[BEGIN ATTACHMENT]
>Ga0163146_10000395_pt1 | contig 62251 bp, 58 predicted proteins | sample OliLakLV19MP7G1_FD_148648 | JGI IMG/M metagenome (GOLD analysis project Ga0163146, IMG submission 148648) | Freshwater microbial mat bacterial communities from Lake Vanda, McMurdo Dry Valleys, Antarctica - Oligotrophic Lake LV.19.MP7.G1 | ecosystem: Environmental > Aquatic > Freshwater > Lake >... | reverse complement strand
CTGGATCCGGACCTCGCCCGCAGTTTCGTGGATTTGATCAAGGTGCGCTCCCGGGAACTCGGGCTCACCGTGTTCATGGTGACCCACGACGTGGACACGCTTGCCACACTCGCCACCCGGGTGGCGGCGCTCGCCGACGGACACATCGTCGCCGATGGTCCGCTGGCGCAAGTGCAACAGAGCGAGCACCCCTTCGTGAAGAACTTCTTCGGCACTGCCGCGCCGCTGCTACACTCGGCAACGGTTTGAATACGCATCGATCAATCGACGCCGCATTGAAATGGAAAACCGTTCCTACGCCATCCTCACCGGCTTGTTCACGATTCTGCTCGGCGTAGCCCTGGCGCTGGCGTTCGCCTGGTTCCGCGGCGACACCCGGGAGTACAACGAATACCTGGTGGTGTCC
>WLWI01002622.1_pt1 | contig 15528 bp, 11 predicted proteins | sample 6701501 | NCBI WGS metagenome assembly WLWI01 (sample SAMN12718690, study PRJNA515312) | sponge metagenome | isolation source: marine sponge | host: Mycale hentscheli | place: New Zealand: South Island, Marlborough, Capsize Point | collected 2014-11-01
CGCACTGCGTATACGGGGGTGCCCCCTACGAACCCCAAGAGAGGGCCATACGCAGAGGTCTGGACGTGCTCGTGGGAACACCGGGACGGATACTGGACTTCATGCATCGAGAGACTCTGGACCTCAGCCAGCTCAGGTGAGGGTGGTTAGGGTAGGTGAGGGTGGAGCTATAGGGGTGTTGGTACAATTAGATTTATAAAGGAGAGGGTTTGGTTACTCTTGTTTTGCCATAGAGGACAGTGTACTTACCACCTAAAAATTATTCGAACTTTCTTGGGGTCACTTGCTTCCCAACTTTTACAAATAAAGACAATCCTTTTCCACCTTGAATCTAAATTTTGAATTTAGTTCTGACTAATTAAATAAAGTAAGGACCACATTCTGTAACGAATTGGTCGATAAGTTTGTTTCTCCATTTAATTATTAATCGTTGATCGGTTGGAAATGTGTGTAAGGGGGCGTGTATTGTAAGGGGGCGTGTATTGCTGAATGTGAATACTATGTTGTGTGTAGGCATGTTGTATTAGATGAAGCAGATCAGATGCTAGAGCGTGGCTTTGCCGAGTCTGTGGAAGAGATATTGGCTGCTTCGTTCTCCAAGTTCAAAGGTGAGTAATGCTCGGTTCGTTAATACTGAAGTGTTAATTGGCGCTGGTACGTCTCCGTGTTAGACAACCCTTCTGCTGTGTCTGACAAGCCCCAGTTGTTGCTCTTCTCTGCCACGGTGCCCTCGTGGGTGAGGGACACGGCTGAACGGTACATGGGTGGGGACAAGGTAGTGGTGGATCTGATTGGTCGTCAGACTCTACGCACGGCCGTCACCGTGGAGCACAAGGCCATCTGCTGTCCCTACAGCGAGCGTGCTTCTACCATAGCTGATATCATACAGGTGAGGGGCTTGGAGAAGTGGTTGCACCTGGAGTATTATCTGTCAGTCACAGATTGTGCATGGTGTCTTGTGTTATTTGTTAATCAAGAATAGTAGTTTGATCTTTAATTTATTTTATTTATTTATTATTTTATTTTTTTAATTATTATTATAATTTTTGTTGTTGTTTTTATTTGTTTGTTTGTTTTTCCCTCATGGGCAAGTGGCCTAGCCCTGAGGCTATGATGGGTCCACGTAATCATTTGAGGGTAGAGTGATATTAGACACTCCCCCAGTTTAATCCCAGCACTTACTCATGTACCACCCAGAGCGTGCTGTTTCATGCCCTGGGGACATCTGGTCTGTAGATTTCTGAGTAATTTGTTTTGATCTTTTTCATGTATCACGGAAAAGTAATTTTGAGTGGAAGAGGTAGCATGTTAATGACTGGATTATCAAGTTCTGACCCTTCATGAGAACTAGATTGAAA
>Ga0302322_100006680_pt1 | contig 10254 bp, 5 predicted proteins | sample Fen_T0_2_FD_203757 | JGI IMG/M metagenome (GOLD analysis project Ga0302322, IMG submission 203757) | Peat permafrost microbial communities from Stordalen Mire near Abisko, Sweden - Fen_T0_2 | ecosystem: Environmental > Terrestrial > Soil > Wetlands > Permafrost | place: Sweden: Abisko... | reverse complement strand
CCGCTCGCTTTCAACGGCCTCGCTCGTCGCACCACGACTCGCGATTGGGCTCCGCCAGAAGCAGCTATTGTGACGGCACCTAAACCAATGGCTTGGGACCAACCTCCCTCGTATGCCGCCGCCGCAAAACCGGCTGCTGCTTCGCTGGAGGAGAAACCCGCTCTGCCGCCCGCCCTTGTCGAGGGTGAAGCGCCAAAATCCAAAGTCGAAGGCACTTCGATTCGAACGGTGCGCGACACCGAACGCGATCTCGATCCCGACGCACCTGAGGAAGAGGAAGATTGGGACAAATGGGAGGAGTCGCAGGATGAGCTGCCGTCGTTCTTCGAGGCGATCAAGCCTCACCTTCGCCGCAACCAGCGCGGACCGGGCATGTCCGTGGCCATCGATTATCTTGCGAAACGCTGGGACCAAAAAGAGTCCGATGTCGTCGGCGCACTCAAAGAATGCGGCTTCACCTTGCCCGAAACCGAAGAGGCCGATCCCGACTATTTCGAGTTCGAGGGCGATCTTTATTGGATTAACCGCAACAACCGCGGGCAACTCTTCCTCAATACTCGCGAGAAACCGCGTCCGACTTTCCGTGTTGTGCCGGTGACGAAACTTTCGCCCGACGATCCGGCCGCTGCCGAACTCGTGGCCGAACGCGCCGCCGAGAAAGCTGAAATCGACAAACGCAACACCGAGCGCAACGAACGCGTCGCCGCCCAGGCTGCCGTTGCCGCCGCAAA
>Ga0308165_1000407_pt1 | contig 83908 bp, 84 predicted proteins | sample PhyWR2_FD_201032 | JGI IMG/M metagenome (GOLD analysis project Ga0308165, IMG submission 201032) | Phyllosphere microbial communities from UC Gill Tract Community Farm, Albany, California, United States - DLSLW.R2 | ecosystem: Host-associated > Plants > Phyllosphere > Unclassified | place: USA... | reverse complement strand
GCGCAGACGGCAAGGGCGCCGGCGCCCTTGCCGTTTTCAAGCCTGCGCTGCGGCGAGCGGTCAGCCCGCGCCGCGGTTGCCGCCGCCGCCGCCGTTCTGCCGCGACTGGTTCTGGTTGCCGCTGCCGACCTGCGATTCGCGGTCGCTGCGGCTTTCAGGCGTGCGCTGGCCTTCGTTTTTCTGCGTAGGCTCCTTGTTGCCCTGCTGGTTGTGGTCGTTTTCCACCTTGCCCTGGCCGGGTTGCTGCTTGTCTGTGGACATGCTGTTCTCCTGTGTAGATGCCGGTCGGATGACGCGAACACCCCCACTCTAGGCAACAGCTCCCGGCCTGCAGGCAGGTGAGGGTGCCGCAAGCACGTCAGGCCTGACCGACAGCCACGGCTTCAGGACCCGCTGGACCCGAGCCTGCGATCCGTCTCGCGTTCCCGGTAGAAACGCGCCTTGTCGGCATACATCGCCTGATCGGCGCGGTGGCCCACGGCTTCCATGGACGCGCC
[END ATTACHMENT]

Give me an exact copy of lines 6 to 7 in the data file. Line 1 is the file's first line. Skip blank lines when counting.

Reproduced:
CCGCTCGCTTTCAACGGCCTCGCTCGTCGCACCACGACTCGCGATTGGGCTCCGCCAGAAGCAGCTATTGTGACGGCACCTAAACCAATGGCTTGGGACCAACCTCCCTCGTATGCCGCCGCCGCAAAACCGGCTGCTGCTTCGCTGGAGGAGAAACCCGCTCTGCCGCCCGCCCTTGTCGAGGGTGAAGCGCCAAAATCCAAAGTCGAAGGCACTTCGATTCGAACGGTGCGCGACACCGAACGCGATCTCGATCCCGACGCACCTGAGGAAGAGGAAGATTGGGACAAATGGGAGGAGTCGCAGGATGAGCTGCCGTCGTTCTTCGAGGCGATCAAGCCTCACCTTCGCCGCAACCAGCGCGGACCGGGCATGTCCGTGGCCATCGATTATCTTGCGAAACGCTGGGACCAAAAAGAGTCCGATGTCGTCGGCGCACTCAAAGAATGCGGCTTCACCTTGCCCGAAACCGAAGAGGCCGATCCCGACTATTTCGAGTTCGAGGGCGATCTTTATTGGATTAACCGCAACAACCGCGGGCAACTCTTCCTCAATACTCGCGAGAAACCGCGTCCGACTTTCCGTGTTGTGCCGGTGACGAAACTTTCGCCCGACGATCCGGCCGCTGCCGAACTCGTGGCCGAACGCGCCGCCGAGAAAGCTGAAATCGACAAACGCAACACCGAGCGCAACGAACGCGTCGCCGCCCAGGCTGCCGTTGCCGCCGCAAA
>Ga0308165_1000407_pt1 | contig 83908 bp, 84 predicted proteins | sample PhyWR2_FD_201032 | JGI IMG/M metagenome (GOLD analysis project Ga0308165, IMG submission 201032) | Phyllosphere microbial communities from UC Gill Tract Community Farm, Albany, California, United States - DLSLW.R2 | ecosystem: Host-associated > Plants > Phyllosphere > Unclassified | place: USA... | reverse complement strand